Long the nerd connoisseur's do-it-all media software, Boxee has bigger ambitions. Not just a box. But the conquer-the-whole-world, embedded-on-every-TV kind. And the newest release of Boxee looks mighty capable of doing just that.
The UI's been redesigned with a new home page (up top), that's divided into three sections: The feed, which pulls in video and photo recommendations from your friends via Twitter and Facebook; Featured content, which is stuff Boxee highlights; and the queue, where you dump everything you want or plan to watch (for instance, you can add the video from any web page to your queue with a Boxee bookmarklet).
The other major UI change is the new global menu, which'll instantly drop you into any of Boxee's major sections, like movies, photos, TV or your favorites.
What looked impressive during the demo was how cleanly it aggregated both local and online sources of video content—that is, it collect and treats all video the same, whether it's from Netflix or on your hard drive. It's just all one big, searchable library. TV shows are organized more cleanly, too, by seasons and episodes.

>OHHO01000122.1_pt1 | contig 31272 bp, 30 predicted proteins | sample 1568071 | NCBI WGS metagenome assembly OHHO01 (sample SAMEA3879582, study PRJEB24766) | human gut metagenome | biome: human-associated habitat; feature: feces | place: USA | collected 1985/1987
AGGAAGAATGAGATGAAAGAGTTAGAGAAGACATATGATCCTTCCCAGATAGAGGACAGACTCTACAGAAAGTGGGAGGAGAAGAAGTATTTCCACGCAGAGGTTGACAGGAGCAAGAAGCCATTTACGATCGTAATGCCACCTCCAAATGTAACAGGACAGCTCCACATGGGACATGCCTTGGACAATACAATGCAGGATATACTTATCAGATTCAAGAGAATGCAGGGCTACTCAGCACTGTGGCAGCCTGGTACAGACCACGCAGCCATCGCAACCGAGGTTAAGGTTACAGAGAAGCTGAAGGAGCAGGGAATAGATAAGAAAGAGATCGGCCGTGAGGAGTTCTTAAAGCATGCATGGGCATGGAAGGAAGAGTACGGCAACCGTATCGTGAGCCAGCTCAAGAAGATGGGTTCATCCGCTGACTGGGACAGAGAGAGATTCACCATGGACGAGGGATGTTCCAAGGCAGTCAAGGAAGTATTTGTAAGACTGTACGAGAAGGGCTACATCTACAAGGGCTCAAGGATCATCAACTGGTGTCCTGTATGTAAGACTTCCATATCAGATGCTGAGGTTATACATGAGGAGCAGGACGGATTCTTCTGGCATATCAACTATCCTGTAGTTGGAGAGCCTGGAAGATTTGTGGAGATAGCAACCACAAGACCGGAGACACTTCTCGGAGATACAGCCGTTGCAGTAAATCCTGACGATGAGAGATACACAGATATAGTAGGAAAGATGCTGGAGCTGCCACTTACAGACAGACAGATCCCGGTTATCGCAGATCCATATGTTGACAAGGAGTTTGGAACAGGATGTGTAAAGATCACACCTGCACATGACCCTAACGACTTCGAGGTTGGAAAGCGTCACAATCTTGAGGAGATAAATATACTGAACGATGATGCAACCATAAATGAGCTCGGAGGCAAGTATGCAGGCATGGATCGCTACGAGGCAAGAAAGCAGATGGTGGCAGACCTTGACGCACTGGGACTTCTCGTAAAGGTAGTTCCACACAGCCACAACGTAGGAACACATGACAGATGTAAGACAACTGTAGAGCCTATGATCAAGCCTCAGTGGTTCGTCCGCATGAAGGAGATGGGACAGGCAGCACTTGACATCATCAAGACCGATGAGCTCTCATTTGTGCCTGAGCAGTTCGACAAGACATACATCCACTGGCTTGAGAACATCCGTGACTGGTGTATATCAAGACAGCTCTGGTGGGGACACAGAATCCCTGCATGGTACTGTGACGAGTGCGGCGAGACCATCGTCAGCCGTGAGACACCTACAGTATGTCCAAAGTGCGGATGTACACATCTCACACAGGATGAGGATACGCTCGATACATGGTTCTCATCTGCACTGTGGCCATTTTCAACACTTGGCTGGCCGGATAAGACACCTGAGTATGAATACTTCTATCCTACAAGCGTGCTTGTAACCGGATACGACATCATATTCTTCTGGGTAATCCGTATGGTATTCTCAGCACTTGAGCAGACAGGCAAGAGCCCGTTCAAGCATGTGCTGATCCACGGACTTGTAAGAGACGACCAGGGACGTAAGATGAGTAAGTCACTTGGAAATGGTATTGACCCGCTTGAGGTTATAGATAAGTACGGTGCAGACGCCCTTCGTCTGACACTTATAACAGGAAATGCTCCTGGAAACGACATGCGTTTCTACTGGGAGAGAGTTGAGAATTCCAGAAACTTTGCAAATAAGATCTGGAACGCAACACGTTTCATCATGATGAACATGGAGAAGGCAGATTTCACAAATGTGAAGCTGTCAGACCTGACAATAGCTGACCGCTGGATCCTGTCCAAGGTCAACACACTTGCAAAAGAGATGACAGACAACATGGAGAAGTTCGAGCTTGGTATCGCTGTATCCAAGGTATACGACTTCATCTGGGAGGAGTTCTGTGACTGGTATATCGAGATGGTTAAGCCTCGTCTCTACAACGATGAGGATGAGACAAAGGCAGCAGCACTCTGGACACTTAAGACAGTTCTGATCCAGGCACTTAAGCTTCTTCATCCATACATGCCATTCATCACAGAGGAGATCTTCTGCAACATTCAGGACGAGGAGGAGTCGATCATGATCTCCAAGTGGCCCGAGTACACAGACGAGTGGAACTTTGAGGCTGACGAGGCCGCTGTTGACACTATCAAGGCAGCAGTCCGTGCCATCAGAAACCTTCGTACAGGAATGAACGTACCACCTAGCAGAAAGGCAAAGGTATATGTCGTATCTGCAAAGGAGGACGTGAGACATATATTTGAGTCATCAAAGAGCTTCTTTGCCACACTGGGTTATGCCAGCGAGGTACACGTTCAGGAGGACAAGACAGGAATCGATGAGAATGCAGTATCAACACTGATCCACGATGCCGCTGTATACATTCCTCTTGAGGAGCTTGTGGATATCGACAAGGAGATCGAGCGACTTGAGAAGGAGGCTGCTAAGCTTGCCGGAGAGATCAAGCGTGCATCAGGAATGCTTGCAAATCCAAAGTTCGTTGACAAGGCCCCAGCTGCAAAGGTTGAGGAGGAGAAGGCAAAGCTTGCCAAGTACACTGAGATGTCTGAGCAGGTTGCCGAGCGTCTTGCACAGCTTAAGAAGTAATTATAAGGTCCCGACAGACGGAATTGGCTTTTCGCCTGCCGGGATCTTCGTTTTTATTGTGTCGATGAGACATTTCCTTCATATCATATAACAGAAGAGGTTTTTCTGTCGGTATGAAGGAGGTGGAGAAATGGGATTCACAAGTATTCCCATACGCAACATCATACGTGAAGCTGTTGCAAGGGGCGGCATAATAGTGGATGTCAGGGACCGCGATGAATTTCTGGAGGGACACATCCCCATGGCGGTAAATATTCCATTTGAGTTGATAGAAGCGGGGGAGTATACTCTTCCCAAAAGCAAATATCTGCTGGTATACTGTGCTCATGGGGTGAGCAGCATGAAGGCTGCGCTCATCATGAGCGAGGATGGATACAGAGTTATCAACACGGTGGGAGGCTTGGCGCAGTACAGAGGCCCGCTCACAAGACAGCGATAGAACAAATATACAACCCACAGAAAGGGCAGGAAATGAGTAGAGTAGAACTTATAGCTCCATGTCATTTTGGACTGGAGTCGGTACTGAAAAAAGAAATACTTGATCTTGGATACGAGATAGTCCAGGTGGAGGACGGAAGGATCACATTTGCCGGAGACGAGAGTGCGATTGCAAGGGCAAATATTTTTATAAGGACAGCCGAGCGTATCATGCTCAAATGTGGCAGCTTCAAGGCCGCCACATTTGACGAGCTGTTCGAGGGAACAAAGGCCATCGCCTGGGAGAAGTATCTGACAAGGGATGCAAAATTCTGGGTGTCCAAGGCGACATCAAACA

Boxee's pushing its "apps" hard, and there's a few new ones, like the Suicide Girls one here—essentially, they're customized browsers that drop you into videos or pics or whatever. Clicker is probably the most interesting, in that it's a video show search engine of sorts, scouring the web for shows from multiple content sources, making it easy to drop into your Boxee queue.
On the technical side, Windows users will be a lot happier, since the backend has been rewritten to use DirectX instead of OpenGL, and it supports full graphics acceleration from Nvidia's Ion chips, meaning cheap PCs will be able to play 1080p video through Boxee. (Which makes us think even more strongly that the Boxee box is gonna be an Ion-based machine.
We'll see more of the Boxee box tonight, hopefully, and definitely more at CES next month, where it's gonna make its full debut. Which is where we'll hear more about Boxee's other "device partners," who'll be sticking Boxee on their own boxes in 2010. In other words, Boxee may very well be the next Netflix streaming app—embedded on anything that'll handle it, from TVs to Blu-ray players.


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